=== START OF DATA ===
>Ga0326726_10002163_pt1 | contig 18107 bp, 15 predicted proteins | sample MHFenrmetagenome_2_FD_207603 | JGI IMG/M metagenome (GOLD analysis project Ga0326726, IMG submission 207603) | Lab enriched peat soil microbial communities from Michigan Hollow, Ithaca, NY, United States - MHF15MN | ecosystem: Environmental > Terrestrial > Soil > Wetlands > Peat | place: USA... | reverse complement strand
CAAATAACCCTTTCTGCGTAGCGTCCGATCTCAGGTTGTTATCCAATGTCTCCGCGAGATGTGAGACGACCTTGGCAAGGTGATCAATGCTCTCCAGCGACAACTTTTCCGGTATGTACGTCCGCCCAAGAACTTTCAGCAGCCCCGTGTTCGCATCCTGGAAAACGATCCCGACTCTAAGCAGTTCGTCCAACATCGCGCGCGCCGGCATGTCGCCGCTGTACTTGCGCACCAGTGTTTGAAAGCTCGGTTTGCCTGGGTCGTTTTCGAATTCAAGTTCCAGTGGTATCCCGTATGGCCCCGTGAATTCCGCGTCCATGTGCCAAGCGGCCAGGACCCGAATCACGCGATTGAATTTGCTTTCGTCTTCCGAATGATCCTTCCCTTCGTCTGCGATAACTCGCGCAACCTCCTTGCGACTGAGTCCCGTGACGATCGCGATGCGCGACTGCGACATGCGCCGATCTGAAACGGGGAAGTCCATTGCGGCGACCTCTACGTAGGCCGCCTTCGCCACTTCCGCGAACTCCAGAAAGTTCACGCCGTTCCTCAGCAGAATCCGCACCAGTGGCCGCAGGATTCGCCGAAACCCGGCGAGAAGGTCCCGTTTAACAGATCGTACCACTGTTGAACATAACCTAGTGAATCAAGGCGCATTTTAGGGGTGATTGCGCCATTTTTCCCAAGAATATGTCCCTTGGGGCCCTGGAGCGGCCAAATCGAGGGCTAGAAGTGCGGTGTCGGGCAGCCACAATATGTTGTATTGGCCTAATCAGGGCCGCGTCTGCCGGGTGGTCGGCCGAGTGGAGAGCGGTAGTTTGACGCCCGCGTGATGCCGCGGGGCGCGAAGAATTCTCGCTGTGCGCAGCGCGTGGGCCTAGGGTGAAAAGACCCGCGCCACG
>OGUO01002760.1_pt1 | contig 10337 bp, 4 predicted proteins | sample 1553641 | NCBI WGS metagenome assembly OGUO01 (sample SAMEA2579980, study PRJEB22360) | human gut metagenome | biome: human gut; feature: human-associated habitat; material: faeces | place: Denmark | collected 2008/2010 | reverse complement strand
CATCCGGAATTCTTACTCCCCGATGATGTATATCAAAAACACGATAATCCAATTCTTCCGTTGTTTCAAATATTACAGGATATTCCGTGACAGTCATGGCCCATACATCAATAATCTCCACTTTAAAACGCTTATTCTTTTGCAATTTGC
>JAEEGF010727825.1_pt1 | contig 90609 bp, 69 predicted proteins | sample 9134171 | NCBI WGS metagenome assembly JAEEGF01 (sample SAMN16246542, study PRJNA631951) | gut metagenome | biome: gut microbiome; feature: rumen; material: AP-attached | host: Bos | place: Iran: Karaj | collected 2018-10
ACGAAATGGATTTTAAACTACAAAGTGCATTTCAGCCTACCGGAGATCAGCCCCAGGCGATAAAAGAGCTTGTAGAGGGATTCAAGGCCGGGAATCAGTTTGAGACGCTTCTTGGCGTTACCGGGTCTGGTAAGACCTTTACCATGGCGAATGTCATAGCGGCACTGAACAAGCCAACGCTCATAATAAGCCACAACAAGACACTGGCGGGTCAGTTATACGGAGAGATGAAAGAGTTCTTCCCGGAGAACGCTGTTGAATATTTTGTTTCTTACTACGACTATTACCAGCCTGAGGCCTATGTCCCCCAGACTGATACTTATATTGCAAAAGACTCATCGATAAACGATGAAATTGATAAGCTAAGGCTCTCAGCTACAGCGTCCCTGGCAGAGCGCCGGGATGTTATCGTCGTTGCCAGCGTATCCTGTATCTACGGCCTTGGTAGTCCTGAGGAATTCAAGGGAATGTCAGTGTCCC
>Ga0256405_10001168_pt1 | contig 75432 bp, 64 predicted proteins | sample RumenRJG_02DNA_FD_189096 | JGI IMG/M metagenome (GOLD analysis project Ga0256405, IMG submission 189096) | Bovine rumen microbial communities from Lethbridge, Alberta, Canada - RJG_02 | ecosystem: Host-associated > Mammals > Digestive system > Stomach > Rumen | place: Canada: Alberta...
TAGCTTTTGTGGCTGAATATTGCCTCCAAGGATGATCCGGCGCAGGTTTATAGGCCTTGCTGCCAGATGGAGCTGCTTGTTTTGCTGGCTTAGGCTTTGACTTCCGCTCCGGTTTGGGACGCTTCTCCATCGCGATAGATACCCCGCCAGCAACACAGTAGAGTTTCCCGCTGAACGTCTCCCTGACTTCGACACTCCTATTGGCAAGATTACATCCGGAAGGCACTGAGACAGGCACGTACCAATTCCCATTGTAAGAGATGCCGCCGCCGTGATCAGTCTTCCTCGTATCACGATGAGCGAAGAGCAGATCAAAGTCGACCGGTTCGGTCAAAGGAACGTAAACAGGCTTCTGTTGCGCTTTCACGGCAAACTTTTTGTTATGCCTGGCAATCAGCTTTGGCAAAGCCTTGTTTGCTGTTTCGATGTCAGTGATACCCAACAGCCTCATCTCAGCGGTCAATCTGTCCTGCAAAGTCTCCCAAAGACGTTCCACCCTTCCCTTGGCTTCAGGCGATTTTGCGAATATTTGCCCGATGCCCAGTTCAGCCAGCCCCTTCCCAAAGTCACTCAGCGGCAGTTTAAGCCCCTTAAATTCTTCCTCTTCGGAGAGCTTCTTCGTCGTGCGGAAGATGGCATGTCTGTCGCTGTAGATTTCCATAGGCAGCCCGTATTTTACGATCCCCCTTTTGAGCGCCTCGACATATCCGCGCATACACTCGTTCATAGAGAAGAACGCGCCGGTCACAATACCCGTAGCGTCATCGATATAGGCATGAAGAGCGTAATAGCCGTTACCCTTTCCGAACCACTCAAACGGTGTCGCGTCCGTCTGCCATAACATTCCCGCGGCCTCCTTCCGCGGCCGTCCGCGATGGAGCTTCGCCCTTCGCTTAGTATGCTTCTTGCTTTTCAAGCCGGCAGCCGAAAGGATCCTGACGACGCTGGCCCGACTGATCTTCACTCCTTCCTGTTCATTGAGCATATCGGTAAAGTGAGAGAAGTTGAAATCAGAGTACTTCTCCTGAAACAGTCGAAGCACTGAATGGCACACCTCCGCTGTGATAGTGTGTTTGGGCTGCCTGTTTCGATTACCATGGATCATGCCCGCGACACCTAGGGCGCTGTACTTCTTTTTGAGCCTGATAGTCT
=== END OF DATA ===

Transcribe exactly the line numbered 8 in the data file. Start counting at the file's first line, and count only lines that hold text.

TAGCTTTTGTGGCTGAATATTGCCTCCAAGGATGATCCGGCGCAGGTTTATAGGCCTTGCTGCCAGATGGAGCTGCTTGTTTTGCTGGCTTAGGCTTTGACTTCCGCTCCGGTTTGGGACGCTTCTCCATCGCGATAGATACCCCGCCAGCAACACAGTAGAGTTTCCCGCTGAACGTCTCCCTGACTTCGACACTCCTATTGGCAAGATTACATCCGGAAGGCACTGAGACAGGCACGTACCAATTCCCATTGTAAGAGATGCCGCCGCCGTGATCAGTCTTCCTCGTATCACGATGAGCGAAGAGCAGATCAAAGTCGACCGGTTCGGTCAAAGGAACGTAAACAGGCTTCTGTTGCGCTTTCACGGCAAACTTTTTGTTATGCCTGGCAATCAGCTTTGGCAAAGCCTTGTTTGCTGTTTCGATGTCAGTGATACCCAACAGCCTCATCTCAGCGGTCAATCTGTCCTGCAAAGTCTCCCAAAGACGTTCCACCCTTCCCTTGGCTTCAGGCGATTTTGCGAATATTTGCCCGATGCCCAGTTCAGCCAGCCCCTTCCCAAAGTCACTCAGCGGCAGTTTAAGCCCCTTAAATTCTTCCTCTTCGGAGAGCTTCTTCGTCGTGCGGAAGATGGCATGTCTGTCGCTGTAGATTTCCATAGGCAGCCCGTATTTTACGATCCCCCTTTTGAGCGCCTCGACATATCCGCGCATACACTCGTTCATAGAGAAGAACGCGCCGGTCACAATACCCGTAGCGTCATCGATATAGGCATGAAGAGCGTAATAGCCGTTACCCTTTCCGAACCACTCAAACGGTGTCGCGTCCGTCTGCCATAACATTCCCGCGGCCTCCTTCCGCGGCCGTCCGCGATGGAGCTTCGCCCTTCGCTTAGTATGCTTCTTGCTTTTCAAGCCGGCAGCCGAAAGGATCCTGACGACGCTGGCCCGACTGATCTTCACTCCTTCCTGTTCATTGAGCATATCGGTAAAGTGAGAGAAGTTGAAATCAGAGTACTTCTCCTGAAACAGTCGAAGCACTGAATGGCACACCTCCGCTGTGATAGTGTGTTTGGGCTGCCTGTTTCGATTACCATGGATCATGCCCGCGACACCTAGGGCGCTGTACTTCTTTTTGAGCCTGATAGTCT